A Microbiology degree encompasses a number of modules from other scientific degrees and studies. Microbiology students often cover elements of Ocean Sciences or Toxicology or even Sports Sciences in their Microbiology degree.
What is Microbiology?
Microbiology is the study of living organisms. Usually, you will be studying organisms that cannot be seen by the naked eye, and will generally mean research into areas such as bacteria, fungi, algae, archaea, protozoa and prions.
Microbiology is essential in the pharmaceutical world, it’s important in terms of global politics as well, such as making decisions over agriculture, food, water and even energy.
The study of Microbiology is also important in space travel as well. While films like The Martian may be a tad unrealistic, the premise is the same as what NASA and other space programmes are looking to do, which is to find life on other planets and Microbiology is a huge component in that.
Another area of interest is medical microbiology or applied microbiology is another hugely important aspect for students as well. Medical microbiology drifts more into areas such as stem cell research and the like, but it is a vastly important area of the subject.
Throughout the time that Microbiology has been around, cures for diseases have been found and we have been able to combat future diseases as well, such as when Alexander Fleming discovered penicillin.
Clinical microbiology has risen in popularity for university students as well, given how it can pertain to a number of areas for employers and not just in the medical sector, though that is it’s primary function. Clinical microbiology shares a lot of similarities with degrees such as Pharmacology, with many choosing to study both as part of a joint honours degree.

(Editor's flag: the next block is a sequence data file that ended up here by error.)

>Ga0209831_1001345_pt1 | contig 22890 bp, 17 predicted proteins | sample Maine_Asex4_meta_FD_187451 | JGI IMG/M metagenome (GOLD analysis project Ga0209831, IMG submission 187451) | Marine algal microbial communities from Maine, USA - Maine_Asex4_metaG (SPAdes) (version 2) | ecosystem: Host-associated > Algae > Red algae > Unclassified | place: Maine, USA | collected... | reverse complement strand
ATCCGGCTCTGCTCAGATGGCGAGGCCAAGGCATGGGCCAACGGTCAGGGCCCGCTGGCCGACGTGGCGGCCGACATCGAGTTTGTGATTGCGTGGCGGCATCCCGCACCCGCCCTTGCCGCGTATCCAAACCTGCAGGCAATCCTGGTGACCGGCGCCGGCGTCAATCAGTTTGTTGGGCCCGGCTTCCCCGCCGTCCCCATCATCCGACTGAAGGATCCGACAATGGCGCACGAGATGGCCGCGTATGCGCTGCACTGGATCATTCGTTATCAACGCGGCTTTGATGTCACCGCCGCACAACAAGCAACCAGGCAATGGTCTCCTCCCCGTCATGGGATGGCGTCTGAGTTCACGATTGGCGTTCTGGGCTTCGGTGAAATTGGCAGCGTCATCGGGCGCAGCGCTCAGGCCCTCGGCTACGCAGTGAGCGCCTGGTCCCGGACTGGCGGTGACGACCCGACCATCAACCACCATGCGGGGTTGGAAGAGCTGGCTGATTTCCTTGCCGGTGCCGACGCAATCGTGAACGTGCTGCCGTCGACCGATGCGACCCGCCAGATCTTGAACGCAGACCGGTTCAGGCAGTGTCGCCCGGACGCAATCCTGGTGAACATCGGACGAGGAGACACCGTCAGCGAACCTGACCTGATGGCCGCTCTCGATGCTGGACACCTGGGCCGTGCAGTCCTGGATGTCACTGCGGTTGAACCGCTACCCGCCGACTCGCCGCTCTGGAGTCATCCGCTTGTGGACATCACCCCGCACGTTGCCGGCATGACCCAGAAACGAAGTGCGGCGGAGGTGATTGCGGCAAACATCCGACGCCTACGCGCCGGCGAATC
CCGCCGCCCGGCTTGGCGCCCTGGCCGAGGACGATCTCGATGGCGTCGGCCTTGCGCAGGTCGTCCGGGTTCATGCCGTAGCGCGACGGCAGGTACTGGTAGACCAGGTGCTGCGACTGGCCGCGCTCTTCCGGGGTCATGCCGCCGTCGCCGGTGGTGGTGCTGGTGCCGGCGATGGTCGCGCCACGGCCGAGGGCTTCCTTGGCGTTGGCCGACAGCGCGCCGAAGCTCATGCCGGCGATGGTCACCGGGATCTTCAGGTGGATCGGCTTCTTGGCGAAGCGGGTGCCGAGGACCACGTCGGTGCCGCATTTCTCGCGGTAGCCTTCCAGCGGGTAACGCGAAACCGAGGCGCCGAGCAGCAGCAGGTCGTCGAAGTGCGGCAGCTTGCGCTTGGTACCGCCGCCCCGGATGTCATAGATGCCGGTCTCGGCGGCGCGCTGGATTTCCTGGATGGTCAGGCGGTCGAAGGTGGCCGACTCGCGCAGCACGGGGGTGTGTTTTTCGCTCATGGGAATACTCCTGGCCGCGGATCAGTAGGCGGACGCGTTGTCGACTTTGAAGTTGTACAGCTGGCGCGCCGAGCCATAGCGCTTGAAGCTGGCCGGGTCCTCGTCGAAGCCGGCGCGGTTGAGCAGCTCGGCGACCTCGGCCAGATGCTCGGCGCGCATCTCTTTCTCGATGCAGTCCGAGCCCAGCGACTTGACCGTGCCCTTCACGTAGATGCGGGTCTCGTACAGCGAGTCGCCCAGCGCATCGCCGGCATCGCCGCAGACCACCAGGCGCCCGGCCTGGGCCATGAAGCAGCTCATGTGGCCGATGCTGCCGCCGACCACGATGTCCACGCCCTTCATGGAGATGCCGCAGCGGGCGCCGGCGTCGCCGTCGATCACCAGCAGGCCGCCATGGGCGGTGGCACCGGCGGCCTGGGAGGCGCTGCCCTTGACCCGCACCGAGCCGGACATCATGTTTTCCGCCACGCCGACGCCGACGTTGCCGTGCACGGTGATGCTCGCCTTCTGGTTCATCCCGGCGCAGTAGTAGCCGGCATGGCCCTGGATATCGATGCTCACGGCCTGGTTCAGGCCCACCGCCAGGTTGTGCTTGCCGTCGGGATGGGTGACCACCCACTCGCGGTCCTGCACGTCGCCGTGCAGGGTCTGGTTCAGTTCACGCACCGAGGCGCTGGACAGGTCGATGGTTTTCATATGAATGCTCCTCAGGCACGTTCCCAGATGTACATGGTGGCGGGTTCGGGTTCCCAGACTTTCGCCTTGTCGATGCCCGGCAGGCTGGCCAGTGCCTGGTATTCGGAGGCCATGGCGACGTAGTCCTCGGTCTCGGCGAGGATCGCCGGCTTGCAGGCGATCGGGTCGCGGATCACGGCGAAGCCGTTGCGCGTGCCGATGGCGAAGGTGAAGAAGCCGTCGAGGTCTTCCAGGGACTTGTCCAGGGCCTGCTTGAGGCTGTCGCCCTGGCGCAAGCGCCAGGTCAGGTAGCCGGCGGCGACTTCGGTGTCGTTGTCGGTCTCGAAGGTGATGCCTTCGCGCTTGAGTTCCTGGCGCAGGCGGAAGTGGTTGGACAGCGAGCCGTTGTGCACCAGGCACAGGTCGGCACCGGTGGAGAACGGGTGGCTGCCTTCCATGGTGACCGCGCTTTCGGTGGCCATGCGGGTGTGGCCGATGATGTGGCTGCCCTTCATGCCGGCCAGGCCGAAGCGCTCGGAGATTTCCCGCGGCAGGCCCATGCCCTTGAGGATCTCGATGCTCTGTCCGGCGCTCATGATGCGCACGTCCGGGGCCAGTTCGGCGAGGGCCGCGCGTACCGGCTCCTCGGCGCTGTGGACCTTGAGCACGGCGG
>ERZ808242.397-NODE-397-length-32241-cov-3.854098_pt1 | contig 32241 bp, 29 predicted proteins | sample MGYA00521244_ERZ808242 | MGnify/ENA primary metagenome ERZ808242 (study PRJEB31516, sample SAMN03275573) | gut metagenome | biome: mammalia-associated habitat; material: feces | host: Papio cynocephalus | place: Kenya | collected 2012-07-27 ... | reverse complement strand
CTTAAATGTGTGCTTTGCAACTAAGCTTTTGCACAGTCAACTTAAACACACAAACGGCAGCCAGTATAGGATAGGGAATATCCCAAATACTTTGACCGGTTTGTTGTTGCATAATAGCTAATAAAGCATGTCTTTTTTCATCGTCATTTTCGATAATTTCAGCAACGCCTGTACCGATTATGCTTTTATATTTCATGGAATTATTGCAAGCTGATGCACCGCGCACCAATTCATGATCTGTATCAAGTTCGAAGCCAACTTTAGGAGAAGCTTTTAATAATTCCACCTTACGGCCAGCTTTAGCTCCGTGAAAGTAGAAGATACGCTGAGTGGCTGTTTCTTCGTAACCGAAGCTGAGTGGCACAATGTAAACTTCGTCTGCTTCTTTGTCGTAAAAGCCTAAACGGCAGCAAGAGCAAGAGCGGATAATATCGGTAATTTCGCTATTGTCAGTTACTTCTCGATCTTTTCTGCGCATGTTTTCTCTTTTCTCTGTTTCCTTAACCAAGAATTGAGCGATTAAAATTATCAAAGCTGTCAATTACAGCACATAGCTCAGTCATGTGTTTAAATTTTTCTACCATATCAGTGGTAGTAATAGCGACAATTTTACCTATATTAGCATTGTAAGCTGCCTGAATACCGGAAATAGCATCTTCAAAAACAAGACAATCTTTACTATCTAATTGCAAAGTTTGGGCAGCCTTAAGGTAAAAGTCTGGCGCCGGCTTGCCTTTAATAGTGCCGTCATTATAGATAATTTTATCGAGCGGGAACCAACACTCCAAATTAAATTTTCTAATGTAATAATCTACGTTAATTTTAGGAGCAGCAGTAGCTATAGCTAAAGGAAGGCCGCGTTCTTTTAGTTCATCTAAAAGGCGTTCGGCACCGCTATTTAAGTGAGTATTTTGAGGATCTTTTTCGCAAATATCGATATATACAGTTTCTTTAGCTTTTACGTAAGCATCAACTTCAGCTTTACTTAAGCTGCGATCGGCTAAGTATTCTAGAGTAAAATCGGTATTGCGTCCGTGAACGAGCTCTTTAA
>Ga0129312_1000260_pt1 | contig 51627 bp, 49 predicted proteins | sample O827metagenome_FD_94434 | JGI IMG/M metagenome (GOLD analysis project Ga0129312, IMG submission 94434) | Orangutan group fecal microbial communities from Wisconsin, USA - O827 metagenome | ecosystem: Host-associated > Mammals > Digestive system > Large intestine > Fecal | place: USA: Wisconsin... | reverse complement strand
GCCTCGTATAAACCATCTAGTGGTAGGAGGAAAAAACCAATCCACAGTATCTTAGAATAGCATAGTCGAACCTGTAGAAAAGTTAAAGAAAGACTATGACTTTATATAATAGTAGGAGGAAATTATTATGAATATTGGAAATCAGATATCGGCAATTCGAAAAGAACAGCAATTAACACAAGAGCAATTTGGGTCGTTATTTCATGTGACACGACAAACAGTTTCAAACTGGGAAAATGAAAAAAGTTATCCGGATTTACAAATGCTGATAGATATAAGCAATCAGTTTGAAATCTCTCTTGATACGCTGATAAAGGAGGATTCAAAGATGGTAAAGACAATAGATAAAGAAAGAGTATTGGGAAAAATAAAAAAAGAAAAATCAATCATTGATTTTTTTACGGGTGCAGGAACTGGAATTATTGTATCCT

What can you do with a Microbiology degree?
A Microbiology degree covers so many different disciplines of Science and research, that it opens the doors for a number of different careers.
It is possible to find lots of jobs with a Microbiology degree as a Pharmacologist. Some of the best Pharmacologists of recent memory have had a degree or some kind of teaching in Microbiology and have therefore been able to advance the creation of a number of important pharmaceuticals and medicines. Since a Microbiology degree focuses on the study of microbes etc, you could be a valuable asset in the world of Pharmacology.
Though it may seem like a world apart from Microbiology, it is possible to find a career as a Nanotechnician or a Nanotechnologist. These careers focus on the research, development and production of new materials on a nano-scale. These don't just focus on the cool little cameras that James Bond uses, they also look at pharmaceuticals and chemistry on a much wider scale as well.
Another important job that Microbiology students can look into is becoming an Ecologist. An Ecologist is someone who studies human activities and their effects on species and ecosystems. Ecologists need to collect and report on the findings of biological information and how it can aid society and a degree in Microbiology would be invaluable when applying for this job and any other jobs with Microbiology degree or with a Microbiology master degree.
Another job you could look into, is the world of a Biotechnologist, which is a job that requires you to study chemical structure and genetic and physical attributes of organisms or cells and help to produce products to support these areas and will help to improve the structure of broken tissue.
How will I be assessed?